The US farm bill is a five-year, nearly $490 billion piece of legislation that determines almost everything about farming and food, including antihunger programs, farm support, conservation, rural development, and much more. The bill is set to be renegotiated in 2018.
2018 Farm Bill Principles for Family Farmers
Farm country is in crisis. US net farm income has declined by 50 percent since 2013. Milk prices are so low that dairy farmers fear not being able to afford to plant feed crops this spring. Even certified organic farmers, who have long benefitted from higher prices, are seeing their “organic premium” erode – in part from imported or fraudulently-labeled competition. A bubble in land values has meant elevated farmland rents, exacerbated by rising interest rates. Low income and high costs have led to skyrocketing debt. The resulting credit crisis is predicted to be the worst in rural America since the 1980s. Farmer suicide rates are nearly five times those of the general population; with milk prices at a 20-year low, one coop sent farmers a suicide prevention hotline number along with market forecasts. Meanwhile, more than 41 million Americans live in food insecure households, two-thirds of adults are overweight or obese, and diet is a major factor in three of the top five leading causes of death in the US. The food and farm system is clearly broken.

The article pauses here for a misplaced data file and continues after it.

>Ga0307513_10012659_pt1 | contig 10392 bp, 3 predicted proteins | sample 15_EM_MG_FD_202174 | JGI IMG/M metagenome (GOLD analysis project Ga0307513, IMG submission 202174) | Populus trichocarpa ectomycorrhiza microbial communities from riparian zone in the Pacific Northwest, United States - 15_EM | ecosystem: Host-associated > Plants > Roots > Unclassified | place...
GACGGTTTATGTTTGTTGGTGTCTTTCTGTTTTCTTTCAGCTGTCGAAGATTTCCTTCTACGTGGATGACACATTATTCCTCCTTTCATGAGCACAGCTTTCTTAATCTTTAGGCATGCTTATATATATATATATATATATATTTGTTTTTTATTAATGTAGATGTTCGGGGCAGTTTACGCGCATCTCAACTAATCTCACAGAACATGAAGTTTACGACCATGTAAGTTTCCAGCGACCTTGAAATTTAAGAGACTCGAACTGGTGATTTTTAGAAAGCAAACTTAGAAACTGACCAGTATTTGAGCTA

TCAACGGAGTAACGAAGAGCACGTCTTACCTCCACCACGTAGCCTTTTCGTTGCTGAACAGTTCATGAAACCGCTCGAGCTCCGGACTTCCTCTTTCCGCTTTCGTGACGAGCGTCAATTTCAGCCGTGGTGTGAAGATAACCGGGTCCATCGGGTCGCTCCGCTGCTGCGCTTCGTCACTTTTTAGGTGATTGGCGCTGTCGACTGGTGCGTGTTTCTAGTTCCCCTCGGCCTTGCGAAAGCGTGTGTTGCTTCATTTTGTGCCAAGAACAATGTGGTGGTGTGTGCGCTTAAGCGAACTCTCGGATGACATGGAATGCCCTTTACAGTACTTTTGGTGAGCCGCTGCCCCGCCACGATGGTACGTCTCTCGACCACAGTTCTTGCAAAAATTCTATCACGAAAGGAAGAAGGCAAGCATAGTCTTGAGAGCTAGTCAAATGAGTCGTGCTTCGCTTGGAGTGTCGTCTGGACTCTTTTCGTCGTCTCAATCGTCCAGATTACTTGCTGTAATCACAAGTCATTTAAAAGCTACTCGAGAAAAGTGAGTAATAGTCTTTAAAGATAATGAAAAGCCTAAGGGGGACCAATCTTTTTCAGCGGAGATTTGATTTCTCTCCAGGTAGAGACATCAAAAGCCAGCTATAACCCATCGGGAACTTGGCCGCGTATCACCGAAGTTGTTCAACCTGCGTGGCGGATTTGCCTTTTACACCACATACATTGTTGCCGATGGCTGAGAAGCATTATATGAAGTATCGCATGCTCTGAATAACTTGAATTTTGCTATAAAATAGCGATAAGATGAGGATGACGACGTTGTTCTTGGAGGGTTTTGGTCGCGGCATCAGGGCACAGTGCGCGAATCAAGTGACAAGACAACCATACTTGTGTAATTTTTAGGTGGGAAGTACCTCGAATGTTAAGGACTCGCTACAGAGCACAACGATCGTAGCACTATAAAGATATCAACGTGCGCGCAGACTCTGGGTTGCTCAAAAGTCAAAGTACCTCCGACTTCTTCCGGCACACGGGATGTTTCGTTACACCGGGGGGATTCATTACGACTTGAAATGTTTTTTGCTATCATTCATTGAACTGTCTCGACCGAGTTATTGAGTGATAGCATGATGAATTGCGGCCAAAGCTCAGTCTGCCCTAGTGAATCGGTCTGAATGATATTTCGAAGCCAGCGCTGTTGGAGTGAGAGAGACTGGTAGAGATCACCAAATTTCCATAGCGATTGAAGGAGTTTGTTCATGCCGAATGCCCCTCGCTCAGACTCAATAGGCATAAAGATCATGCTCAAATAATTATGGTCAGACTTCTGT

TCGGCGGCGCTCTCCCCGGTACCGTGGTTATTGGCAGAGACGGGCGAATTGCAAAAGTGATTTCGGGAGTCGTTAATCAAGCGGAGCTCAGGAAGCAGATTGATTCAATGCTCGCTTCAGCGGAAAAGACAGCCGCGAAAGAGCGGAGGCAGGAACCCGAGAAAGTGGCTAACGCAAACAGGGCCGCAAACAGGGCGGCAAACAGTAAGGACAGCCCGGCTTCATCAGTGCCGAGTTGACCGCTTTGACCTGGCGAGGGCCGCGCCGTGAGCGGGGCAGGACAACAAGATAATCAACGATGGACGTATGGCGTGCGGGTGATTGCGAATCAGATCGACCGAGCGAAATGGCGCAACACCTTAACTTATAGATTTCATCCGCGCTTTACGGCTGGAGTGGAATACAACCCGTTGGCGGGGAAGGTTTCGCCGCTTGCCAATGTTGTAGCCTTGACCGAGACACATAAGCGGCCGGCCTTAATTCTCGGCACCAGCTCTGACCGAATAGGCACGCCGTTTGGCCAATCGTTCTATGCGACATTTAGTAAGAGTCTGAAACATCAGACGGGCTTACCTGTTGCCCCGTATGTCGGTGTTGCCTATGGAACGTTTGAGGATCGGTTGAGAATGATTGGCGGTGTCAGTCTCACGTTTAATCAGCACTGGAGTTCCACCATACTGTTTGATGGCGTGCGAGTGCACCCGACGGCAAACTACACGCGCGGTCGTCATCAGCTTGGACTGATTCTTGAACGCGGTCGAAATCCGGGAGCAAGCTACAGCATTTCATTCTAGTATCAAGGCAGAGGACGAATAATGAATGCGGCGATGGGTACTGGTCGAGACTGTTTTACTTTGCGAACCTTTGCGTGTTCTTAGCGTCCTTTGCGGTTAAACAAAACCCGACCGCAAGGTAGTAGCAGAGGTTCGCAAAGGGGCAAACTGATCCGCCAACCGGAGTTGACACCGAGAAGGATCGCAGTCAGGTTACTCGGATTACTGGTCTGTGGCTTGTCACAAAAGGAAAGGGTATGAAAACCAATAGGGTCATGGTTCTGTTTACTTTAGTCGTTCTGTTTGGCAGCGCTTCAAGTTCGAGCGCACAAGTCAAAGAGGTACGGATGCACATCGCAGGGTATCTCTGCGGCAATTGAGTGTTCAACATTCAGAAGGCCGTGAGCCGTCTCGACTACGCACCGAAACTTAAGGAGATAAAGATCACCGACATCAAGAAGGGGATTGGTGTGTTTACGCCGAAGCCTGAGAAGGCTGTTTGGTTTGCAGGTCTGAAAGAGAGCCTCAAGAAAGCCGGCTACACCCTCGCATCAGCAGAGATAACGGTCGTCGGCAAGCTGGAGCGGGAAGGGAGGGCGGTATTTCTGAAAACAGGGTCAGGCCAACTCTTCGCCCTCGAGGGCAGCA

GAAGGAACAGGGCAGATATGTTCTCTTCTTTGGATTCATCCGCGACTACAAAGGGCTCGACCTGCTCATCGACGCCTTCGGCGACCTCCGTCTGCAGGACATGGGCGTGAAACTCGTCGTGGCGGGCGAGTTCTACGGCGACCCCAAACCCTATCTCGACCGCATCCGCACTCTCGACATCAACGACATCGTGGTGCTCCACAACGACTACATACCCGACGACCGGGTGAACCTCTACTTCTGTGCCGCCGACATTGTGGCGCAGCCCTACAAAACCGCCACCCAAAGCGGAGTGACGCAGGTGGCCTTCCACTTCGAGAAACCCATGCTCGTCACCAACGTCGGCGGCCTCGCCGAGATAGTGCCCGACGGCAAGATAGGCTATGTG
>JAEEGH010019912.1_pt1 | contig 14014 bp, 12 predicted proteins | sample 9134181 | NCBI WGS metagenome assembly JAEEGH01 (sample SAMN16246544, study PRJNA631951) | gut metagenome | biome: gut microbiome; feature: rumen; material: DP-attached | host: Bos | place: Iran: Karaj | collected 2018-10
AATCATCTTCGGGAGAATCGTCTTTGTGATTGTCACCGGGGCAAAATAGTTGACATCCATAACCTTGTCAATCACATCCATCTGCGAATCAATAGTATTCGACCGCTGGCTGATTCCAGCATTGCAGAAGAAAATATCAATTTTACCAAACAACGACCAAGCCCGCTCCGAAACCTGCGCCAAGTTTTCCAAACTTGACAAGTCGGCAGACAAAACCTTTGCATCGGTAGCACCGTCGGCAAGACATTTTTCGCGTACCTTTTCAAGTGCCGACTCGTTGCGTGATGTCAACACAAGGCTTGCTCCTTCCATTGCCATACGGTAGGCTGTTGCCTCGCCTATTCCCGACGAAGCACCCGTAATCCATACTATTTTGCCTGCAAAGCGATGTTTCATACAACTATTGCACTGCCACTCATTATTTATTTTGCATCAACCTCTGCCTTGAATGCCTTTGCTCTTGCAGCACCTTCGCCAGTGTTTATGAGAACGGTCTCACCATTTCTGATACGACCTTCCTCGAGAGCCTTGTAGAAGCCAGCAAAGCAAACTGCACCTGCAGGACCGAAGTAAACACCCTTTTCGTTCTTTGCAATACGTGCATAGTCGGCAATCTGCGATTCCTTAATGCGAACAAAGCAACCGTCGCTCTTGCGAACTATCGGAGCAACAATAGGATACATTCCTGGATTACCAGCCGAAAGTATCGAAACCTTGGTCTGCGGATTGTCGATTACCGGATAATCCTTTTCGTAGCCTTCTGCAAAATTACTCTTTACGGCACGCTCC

The nation’s farm policy should support US farmers and consumers and provide an ample, safe, healthy, affordable food supply for all, while conserving land, water, and biodiversity. Instead, several decades of misguided farm bills have driven farmers out of business by the hundreds of thousands; shrunk farmer prices and worker wages while profiting multinational corporations; devastated rural economies at home and abroad, restricted aid for the neediest; contributed to climate change and high obesity rates; and left a bleak future for the nation’s producers of food and fiber. The 2018 farm bill promises more of the same.